He Argued That Because Working Class Parents Are Likely to Be Less Supportive of Their Child’s Intellectual Development This Has an Impact on Them. This Could Then Lead to Underachievement as It Would Mean the Child Is Always Behind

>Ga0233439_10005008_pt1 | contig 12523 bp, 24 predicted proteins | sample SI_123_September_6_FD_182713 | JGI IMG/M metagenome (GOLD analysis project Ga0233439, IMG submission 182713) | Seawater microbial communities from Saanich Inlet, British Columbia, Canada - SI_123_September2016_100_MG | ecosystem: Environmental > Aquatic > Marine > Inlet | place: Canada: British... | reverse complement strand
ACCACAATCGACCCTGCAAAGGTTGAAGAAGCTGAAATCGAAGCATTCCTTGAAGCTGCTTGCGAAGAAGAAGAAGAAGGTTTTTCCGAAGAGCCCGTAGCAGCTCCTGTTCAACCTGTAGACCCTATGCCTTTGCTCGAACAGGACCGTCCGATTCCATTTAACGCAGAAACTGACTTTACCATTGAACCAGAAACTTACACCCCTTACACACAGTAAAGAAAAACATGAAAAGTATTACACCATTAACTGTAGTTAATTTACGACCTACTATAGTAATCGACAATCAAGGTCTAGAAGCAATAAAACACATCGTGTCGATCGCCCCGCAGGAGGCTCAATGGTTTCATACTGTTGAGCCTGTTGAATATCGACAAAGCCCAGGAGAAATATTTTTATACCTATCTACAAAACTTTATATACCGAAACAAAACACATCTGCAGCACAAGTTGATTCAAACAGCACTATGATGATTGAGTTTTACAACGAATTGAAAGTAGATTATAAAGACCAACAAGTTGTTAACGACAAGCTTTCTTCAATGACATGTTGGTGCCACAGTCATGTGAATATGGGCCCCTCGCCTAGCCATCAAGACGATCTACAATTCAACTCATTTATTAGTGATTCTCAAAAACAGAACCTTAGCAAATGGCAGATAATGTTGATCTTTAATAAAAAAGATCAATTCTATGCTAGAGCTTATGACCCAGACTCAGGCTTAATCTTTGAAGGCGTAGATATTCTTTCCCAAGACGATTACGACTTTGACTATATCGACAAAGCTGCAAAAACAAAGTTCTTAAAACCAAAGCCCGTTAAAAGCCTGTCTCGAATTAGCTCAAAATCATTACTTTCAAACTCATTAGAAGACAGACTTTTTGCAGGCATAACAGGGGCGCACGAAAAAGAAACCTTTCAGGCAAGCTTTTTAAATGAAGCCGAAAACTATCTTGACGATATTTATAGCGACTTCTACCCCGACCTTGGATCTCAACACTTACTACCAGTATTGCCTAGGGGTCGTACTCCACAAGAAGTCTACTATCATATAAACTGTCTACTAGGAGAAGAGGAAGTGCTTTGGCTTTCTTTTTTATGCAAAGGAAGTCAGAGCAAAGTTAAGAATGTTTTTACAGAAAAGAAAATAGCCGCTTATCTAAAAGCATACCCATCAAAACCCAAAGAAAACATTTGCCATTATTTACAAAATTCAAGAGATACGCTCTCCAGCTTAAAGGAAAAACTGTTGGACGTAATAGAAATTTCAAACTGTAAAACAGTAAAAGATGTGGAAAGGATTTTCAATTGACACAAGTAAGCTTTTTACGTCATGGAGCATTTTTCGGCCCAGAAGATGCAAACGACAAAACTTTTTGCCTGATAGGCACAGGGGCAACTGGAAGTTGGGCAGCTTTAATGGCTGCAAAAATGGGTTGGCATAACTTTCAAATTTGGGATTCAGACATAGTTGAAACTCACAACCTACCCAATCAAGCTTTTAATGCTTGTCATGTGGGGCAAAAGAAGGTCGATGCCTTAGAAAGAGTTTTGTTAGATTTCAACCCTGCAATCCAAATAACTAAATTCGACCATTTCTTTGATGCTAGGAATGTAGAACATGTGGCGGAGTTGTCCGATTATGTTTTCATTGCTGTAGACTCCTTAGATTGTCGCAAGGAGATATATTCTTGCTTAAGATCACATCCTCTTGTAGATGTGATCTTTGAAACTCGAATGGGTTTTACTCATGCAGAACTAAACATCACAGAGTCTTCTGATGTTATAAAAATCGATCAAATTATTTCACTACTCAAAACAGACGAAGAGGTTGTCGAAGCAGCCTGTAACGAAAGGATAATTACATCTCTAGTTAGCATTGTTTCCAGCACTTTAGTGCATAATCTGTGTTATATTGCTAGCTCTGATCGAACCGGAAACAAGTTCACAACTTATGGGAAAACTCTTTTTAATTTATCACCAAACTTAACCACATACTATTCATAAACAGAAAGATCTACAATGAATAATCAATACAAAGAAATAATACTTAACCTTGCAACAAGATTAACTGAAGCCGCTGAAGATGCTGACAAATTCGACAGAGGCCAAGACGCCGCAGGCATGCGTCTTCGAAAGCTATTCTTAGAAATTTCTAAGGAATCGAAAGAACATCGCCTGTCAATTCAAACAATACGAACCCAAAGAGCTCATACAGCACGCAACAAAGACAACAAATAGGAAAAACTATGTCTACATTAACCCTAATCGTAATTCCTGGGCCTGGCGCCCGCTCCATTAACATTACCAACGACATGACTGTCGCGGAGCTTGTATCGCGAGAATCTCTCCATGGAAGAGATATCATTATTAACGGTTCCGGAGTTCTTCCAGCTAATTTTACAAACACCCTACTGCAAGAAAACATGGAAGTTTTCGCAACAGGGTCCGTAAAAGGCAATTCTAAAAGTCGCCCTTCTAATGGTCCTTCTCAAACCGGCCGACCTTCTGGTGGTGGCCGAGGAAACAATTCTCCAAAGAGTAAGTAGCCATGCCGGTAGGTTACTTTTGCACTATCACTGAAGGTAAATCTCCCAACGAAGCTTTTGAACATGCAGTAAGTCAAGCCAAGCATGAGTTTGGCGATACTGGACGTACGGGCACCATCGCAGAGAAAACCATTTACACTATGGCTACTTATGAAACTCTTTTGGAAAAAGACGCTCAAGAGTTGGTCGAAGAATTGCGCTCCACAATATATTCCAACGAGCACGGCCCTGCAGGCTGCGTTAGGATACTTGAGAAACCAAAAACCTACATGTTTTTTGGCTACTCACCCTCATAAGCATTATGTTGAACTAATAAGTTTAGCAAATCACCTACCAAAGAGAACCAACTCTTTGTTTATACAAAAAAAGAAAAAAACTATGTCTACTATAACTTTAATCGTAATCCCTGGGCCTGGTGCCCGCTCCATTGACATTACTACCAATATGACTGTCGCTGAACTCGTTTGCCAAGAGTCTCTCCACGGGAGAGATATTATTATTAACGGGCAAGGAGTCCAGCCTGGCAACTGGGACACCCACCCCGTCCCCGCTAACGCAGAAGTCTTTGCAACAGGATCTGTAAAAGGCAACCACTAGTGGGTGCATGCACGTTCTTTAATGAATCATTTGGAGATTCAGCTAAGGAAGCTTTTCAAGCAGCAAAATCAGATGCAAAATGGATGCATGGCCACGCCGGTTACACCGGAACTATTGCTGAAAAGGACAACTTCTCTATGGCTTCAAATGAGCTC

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Cultural deprivation sociologists see three factors as accountable for working-class under-achievement. One such factor being the lack of intellectual stimulation. Working class families are less likely to give their children educational toys and activities that will stimulate their thinking and reasoning skills, and less likely to read them. This effects their intellectual development so that when they begin school they are at a disadvantage compared with middle-class children. Another factor responsible for working-class under-achievement is the restricted speech code. Bernstein (1975) distinguish between elaborated and restricted speech codes. He says that the working class use the restricted code. The restricted speech code is less analytic and more descriptive, has a limited vocabulary and is formed of simple sentences or even just gestures. The middle class however, use the elaborated code. This is more analytic, with a wide range of vocabulary and complex sentences. Crucially, the elaborated code is the one used in education, by teachers, exams, textbooks, university interviews etc. This gives the middle class an educational advantage. Yet another factor responsible for working-class under-achievement is the working-class subculture. Cultural deprivations recognize three aspects of working-class subculture that contribute to under-achievement. One aspect is immediate satisfaction – wanting rewards now rather than being willing to make sacrifices and working hard for future rewards different to the deferred gratification practised by the middle class. The second aspect is fatalism – the belief that ‘whatever will be, will be’. Working-class children don’t believe they can improve their position through their own individual efforts. The final aspect is low value on education – Hyman argues that the working class don’t value education, so they don’t try.
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